A specific bequest is used when the grantor of the trust wants to put aside an asset for a specific person(s). A specific bequest can range from tangible items such as jewelry, art work, or a rare collection of baseball cards, to personal property such as pets. Even the 1997 Ford Mustang that you’ve been restoring in your spare time for your grand-child can be set aside as a specific bequest! This is one of the many reasons people choose to create trusts because it gives them the ability to choose who they want to get their assets.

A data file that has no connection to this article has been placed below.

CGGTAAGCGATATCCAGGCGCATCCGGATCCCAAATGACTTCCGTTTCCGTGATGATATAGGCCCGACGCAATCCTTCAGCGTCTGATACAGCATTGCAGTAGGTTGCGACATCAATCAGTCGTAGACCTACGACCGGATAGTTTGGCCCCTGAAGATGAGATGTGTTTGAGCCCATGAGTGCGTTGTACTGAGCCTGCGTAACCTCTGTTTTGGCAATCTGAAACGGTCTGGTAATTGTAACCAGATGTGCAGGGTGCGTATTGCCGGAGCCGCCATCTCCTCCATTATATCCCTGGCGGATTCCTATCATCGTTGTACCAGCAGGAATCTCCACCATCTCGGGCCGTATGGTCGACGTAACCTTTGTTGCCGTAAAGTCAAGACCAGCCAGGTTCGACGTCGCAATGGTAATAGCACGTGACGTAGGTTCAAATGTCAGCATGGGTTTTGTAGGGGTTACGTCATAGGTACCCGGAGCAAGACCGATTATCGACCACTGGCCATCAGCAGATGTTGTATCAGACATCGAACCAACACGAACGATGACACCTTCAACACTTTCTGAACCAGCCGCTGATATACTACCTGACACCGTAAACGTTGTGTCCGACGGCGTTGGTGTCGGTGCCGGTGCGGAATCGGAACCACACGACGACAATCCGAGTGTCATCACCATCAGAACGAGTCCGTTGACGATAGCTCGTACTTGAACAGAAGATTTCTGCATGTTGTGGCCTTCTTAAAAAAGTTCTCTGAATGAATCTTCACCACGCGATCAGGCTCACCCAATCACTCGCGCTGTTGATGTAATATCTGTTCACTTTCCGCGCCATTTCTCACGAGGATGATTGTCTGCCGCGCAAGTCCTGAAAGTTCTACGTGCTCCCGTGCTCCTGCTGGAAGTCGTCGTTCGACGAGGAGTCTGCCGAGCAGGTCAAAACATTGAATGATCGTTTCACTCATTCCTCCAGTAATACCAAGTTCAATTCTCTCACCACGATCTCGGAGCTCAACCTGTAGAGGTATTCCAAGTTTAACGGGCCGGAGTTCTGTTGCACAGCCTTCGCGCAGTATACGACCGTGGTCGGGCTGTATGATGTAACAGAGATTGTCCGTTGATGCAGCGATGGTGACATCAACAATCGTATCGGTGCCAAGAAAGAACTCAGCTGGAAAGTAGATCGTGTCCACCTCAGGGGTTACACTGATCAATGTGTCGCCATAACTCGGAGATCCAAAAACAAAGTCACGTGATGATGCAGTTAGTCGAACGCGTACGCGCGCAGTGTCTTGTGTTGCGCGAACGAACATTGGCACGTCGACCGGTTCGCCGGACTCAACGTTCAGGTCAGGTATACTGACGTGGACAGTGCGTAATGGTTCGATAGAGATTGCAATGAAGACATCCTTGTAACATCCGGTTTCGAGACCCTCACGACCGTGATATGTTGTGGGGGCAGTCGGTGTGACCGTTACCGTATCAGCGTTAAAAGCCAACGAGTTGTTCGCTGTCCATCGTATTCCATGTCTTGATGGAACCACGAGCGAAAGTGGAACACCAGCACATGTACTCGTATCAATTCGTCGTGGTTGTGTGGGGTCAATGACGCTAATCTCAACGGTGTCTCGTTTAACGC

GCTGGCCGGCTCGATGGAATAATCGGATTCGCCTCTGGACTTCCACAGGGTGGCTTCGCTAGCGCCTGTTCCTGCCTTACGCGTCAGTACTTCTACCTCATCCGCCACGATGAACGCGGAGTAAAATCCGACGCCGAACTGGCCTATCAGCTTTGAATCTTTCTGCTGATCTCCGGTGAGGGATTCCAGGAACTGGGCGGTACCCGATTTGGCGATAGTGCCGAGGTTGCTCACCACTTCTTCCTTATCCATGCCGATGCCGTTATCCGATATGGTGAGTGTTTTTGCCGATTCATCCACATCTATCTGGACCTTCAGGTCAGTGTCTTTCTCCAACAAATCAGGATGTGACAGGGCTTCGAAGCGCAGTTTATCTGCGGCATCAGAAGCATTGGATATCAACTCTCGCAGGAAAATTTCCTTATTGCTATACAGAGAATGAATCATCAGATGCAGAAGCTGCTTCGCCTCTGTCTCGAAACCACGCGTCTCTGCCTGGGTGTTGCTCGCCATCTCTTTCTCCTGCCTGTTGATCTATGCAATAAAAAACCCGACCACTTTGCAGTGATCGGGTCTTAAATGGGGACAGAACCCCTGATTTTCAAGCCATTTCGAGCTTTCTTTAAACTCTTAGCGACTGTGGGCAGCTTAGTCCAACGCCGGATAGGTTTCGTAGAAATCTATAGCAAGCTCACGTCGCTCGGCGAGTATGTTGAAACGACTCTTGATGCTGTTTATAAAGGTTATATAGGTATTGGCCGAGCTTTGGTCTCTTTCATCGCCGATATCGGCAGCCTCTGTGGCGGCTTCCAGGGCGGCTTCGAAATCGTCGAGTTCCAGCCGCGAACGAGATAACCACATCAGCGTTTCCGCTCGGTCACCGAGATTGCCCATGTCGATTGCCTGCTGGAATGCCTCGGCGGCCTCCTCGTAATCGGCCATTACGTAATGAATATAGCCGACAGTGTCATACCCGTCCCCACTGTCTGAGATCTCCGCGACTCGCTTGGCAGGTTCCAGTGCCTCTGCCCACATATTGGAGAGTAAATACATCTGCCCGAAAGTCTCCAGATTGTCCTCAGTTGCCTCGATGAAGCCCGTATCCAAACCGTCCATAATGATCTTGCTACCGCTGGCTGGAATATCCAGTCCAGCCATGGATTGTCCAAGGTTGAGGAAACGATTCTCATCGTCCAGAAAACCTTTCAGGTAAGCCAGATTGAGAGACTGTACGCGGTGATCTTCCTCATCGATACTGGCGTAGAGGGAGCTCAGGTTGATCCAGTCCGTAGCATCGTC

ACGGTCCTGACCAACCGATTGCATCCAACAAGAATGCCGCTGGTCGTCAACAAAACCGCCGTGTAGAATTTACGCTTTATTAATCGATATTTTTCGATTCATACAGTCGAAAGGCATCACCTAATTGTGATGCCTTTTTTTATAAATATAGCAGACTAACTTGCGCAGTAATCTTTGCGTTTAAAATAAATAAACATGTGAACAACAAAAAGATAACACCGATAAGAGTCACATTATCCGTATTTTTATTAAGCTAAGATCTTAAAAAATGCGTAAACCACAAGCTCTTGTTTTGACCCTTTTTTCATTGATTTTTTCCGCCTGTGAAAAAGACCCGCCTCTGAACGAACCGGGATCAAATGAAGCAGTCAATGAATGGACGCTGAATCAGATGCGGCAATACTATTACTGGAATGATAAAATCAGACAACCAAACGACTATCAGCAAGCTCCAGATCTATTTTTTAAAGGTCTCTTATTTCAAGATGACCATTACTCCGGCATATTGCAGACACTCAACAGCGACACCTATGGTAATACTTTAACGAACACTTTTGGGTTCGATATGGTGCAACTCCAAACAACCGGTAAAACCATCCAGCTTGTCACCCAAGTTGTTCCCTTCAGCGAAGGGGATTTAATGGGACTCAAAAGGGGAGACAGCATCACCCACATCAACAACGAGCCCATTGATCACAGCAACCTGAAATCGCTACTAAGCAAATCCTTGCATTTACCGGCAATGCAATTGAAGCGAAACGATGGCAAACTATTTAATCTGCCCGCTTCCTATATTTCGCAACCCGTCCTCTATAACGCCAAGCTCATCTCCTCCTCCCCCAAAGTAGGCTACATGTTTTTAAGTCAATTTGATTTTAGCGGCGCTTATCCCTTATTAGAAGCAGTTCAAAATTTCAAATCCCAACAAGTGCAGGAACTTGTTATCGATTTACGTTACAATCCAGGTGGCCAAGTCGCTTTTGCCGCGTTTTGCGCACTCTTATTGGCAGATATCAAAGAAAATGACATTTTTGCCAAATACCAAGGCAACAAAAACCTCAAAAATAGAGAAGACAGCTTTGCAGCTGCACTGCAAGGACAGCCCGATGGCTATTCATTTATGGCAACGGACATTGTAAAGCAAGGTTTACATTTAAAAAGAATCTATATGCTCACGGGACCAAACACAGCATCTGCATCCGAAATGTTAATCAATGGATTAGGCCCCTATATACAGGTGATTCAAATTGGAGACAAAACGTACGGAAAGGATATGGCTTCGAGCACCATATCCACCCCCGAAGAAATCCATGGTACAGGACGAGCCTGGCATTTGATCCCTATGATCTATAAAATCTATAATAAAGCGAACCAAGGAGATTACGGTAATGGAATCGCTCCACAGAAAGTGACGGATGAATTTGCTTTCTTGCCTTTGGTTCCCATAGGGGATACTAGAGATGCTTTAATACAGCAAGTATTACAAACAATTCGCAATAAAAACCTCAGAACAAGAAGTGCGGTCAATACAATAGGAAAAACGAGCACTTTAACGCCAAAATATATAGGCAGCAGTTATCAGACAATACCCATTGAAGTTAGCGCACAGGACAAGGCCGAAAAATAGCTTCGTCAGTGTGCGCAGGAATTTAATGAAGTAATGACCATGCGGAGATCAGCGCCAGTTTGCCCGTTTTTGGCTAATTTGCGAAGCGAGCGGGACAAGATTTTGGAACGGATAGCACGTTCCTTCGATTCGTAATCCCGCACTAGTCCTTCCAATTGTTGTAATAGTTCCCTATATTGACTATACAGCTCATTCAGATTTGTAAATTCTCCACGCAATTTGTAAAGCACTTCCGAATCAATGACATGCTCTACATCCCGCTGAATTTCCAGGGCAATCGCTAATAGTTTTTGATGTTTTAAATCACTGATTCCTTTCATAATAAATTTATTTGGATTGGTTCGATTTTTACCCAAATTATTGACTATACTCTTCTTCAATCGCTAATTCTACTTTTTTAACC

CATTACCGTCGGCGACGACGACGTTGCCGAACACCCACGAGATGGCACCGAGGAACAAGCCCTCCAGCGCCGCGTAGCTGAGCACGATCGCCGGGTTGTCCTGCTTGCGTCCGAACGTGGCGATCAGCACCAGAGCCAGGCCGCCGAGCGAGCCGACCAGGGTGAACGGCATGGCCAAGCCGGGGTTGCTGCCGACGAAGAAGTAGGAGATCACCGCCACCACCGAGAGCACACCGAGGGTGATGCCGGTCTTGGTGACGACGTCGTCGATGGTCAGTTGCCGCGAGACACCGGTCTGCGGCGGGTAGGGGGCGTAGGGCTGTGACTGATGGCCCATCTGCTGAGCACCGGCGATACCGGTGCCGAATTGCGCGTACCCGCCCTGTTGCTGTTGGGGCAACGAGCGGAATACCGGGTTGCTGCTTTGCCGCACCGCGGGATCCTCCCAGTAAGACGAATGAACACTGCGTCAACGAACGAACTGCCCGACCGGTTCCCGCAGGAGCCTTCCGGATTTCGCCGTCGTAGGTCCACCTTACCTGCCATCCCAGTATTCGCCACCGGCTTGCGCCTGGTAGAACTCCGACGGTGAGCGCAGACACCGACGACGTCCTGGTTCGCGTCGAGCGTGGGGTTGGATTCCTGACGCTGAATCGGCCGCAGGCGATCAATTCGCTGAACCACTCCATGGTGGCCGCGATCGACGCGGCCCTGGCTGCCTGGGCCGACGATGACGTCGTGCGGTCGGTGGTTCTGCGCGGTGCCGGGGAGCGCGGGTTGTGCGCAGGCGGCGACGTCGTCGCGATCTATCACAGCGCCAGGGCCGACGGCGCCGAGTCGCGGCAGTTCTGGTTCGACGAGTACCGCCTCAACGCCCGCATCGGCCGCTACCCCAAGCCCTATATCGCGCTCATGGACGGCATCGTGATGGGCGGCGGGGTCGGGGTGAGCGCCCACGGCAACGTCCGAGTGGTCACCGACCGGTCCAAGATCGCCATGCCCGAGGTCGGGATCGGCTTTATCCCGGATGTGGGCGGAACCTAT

A few key differences between specific bequests in trust and wills include: trusts allow for the information to remain private, wills have to go through probate while a will can allow for a specific bequest to be “in trust”, a trust can provide better protection of the bequest to the beneficiary. A trust does not have to go through probate and it gives the grantor the ability to provide qualifications for a specific bequest. In the example given about the grand-child receiving the Mustang the grantor could set it up to where the grand-child at the age of 25 could drive the car but would not own it until the age of 30. Although specific bequests are not always used when creating trusts they are a great tool to allow for fun and creativity for the grantor.